SUN Hockey Pool

Flames need to slow down coaching carousel

Brent Sutter speaks to media in Calgary on February 24, 2012. (QMI Agency files)

Brent Sutter speaks to media in Calgary on February 24, 2012. (QMI Agency files)

STEVE MACFARLANE, QMI Agency

, Last Updated: 6:45 PM ET

Anyone else getting dizzy?

The Calgary Flames coaching carousel is still turning. It might hold a Guinness World Record benchmark for longest-running ride outside of Disneyland.

Parting ways with Brent Sutter a couple of months before his contract runs out means the Flames will introduce their ninth head coach in 15 years whenever GM Jay Feaster decides on the next man to hold that position.

That's an average of just a little more than 1.5 years of service per coach.

By comparison, Predators bench boss Barry Trotz has held the job exclusively in Nashville over that same time period from 1997 to now, while the Flames have seen Brian Sutter ('97-2000), Don Hay (2000-01), Greg Gilbert ('01-03), Al MacNeil ('03), Darryl Sutter (2003-06), Jim Playfair ('06-07), Mike Keenan ('07-09) and now Brent Sutter ('09-12)

They should install a guardrail or safety harness in that Saddledome office.

It would be nice to see someone stick around for a while.

There's a feeling the franchise is on the verge of making the most sweeping changes in more than a decade. Being hasty in the selection of the next person for that post would be a huge mistake if the Flames are to enjoy any stability there for the foreseeable future.

Brent Sutter's three-year stay was actually one of the longest here in the last 15 years, and considering the talent he had to work with, his 118-90-38 record wasn't awful despite three seasons of missing the playoffs.

But for an organization with expectations that remain sky high every season, even when the team clearly isn't capable of such heights at the moment, the parting was just the start of another cleanse that could finally go much deeper than just the surface with a scapegoat coach.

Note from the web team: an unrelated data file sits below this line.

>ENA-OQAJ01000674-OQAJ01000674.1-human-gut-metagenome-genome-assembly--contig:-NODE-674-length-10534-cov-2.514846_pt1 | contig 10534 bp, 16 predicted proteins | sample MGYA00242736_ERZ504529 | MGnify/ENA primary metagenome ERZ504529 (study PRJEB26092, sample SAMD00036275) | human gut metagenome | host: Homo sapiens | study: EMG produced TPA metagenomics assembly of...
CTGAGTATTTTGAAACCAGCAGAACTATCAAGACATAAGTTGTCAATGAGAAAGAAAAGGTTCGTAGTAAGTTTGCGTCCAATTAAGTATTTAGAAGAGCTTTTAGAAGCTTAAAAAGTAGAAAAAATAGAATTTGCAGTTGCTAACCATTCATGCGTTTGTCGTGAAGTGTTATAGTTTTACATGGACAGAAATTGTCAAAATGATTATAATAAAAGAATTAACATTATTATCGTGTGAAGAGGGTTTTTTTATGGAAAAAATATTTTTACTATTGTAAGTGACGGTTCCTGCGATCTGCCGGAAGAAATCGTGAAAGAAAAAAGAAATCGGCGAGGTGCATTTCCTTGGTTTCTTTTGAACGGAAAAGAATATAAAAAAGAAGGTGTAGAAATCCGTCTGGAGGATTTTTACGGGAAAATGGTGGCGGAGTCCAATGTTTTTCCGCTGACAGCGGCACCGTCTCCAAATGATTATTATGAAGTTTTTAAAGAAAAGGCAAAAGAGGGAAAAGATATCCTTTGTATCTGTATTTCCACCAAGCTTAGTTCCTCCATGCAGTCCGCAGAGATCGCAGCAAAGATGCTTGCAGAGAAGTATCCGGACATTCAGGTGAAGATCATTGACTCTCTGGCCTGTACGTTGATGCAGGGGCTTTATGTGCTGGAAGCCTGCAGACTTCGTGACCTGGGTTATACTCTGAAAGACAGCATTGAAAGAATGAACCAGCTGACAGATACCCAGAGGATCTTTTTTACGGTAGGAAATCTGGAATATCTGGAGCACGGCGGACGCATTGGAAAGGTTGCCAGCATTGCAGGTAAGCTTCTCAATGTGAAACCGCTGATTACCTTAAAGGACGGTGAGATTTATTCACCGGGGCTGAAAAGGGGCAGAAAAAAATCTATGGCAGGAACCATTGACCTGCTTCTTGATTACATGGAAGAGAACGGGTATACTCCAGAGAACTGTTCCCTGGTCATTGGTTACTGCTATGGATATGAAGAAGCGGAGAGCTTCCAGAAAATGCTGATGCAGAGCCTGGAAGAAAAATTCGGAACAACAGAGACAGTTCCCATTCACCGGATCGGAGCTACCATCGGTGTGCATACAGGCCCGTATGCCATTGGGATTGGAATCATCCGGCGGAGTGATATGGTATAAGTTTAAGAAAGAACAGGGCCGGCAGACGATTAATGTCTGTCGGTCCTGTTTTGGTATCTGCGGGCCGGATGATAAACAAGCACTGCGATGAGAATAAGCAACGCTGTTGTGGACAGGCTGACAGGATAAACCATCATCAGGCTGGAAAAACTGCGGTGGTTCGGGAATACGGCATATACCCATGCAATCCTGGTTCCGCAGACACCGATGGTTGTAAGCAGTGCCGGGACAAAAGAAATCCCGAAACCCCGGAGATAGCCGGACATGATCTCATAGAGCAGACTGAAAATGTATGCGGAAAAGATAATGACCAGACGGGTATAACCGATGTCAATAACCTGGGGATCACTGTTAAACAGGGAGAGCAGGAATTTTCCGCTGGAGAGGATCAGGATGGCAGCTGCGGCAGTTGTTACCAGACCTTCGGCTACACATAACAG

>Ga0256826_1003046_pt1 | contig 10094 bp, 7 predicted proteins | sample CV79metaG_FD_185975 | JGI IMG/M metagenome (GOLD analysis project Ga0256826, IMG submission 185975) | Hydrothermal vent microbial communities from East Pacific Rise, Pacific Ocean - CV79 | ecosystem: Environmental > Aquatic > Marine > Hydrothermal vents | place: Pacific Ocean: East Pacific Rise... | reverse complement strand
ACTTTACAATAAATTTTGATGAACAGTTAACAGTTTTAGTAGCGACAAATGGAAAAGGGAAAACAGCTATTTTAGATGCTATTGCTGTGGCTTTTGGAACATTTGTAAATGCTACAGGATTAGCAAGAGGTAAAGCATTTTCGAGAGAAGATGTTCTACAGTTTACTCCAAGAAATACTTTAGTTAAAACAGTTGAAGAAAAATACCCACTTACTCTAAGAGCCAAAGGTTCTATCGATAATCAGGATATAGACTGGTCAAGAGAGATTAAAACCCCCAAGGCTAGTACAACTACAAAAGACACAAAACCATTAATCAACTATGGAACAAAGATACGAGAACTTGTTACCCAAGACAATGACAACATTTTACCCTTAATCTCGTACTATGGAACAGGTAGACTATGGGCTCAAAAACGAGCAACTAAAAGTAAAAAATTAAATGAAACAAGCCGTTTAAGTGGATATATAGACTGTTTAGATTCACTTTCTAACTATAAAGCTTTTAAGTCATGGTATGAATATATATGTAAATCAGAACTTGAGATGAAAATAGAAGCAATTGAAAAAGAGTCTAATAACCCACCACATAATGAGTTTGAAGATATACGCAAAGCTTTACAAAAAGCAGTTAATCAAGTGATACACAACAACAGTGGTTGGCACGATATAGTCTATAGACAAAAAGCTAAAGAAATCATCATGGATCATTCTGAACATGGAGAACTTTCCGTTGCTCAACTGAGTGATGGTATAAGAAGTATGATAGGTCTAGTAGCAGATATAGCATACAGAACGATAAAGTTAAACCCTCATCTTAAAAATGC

"It's tough to see coaches turn over like that, but I was talking to my dad and I said the same thing -- that stuff happens when you're in an organization that expects to win every year," Flames defenceman Mark Giordano said over the phone Friday morning.

"As a team, though, we don't feel good about any of this stuff. I bet if you ask any of the other players, they'd have the same feelings. It's sort of a shock to everyone. I have nothing bad to say about them. Brent helped my career big-time. He played before, he's won before.

"The head coach position in the NHL is probably one of the most unstable positions. We expect a lot, and our organization expects a lot, so when things don't go well for a few years like they have here, Brent sort of took the fall."

He bounced right back up, accepting the head coaching job for Team Canada at the world championships next month in Finland and Sweden.

There's talk he might be on the Edmonton Oilers radar if they decide to part ways with Tom Renney, whose contract up north also expires June 30.

"I'm sure he will have no problem finding an NHL job if that's what he wants to do," Flames winger Alex Tanguay said of Sutter.

"Speaking for most everybody on our team, all the players, I think we all want to wish Brent the very best -- best for him -- whether it's in Edmonton or somewhere else. If it comes to that, it will certainly make for very interesting games against the Oilers.

"We'll see what comes out of it."

steve.macfarlane@sunmedia.ca

On Twitter: @SUNMacfarlane


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